> Presumably, TXL's language *requires* a rule body followed by end.

BTW: TXL is distributed only as a binaries (closed source).

http://txl.ca/forum/viewtopic.php?t=15&sid=7d84759...
699c00ad35f2755810b4aa5f423d73e2?d=identicon&s=25 Albert Schlef (alby)
on 2009-03-26 17:54
Brian Candler wrote:
> Albert Schlef wrote:
>> That's interesting. I see that their DSL looks like:
>>
>>   rule additive
>>     multitive '+' additive / multitive
>>   end
>>
>> Do you notice? There's "end" there but no "do"! How is it possible?
>
> Because it's not Ruby.
> [snip]
> Presumably, TXL's language *requires* a rule body followed by end.

But I was not talking about TXL. I was talking about Treetop
(http://treetop.rubyforge.org/).
Ab7126737dc26c07393d69d7fb6571e9?d=identicon&s=25 Alex Gutteridge (Guest)
on 2009-03-26 18:04
(Received via mailing list)
On 26 Mar 2009, at 16:51, Albert Schlef wrote:

>> Because it's not Ruby.
>> [snip]
>> Presumably, TXL's language *requires* a rule body followed by end.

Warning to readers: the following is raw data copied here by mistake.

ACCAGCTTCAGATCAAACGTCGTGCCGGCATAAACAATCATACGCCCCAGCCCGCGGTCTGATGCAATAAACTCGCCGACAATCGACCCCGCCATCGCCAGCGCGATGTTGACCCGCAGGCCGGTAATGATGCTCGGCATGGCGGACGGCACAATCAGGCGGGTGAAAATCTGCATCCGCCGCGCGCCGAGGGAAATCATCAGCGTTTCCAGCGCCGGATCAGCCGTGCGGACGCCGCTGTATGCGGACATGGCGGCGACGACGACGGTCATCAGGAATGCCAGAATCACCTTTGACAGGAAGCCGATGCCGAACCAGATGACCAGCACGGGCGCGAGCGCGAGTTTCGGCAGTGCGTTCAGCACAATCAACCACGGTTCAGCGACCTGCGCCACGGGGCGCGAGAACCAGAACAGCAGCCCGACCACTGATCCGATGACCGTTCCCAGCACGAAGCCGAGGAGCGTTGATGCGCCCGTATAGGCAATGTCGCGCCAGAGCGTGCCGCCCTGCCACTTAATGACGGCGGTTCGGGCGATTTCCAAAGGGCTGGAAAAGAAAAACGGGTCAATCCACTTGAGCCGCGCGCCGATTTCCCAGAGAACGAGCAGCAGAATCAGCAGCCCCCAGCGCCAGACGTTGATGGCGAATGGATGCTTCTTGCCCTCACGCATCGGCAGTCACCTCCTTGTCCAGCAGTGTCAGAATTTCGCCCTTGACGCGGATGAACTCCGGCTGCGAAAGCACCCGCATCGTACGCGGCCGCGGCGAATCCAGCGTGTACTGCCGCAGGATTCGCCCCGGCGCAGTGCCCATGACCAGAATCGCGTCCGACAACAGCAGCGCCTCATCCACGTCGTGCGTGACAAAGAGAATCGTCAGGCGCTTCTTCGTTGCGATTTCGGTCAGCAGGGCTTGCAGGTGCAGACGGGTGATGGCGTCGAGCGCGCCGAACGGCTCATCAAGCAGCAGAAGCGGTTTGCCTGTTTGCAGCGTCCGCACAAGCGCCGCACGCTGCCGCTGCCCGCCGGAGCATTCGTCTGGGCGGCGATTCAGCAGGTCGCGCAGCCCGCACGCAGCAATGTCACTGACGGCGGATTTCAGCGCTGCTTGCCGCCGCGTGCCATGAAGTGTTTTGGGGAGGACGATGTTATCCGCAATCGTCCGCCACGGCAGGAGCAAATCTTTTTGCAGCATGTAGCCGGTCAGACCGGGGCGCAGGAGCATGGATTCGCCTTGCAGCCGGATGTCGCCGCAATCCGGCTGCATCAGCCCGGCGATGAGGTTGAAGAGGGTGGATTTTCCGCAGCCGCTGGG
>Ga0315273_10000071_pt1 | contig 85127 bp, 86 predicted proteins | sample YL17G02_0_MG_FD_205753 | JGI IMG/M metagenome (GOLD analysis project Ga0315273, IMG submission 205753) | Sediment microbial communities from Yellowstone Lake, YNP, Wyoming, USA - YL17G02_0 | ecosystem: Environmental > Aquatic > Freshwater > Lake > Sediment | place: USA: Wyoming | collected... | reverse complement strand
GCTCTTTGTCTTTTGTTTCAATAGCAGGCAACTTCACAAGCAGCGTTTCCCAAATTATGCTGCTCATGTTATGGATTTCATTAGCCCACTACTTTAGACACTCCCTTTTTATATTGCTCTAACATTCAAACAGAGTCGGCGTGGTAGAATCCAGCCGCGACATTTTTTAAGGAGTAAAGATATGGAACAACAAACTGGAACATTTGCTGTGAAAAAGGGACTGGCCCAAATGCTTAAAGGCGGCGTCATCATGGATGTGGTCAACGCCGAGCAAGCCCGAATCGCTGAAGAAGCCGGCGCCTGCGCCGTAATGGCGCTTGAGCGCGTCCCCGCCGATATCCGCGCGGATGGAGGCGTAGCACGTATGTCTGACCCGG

>
> But I was not talking about TXL. I was talking about Treetop
> (http://treetop.rubyforge.org/).
>
> --
> Posted via http://www.ruby-forum.com/.


Treetop grammers aren't written in Ruby (or TXL) they're their own
custom language.

Alex Gutteridge
Systems Biology Centre
University of Cambridge
53581739a445ad78250a676dabddf55f?d=identicon&s=25 James Coglan (Guest)
on 2009-03-26 18:10
(Received via mailing list)
2009/3/26 Alex Gutteridge <alexg@ruggedtextile.com>

>>>>  end
>> (http://treetop.rubyforge.org/).
>>
>> -- Posted via http://www.ruby-forum.com/.
>>
>
>
> Treetop grammers aren't written in Ruby (or TXL) they're their own custom
> language.



Though, worth noting that the language bears a very close relationship
to
Ruby modules, since Treetop grammars can be mixed into each other so
languages can be composed from smaller languages. When you compile a
Treetop
grammar, you get a Ruby module that can be mixed into any other class to
make that class a parser for the grammar.
This topic is locked and can not be replied to.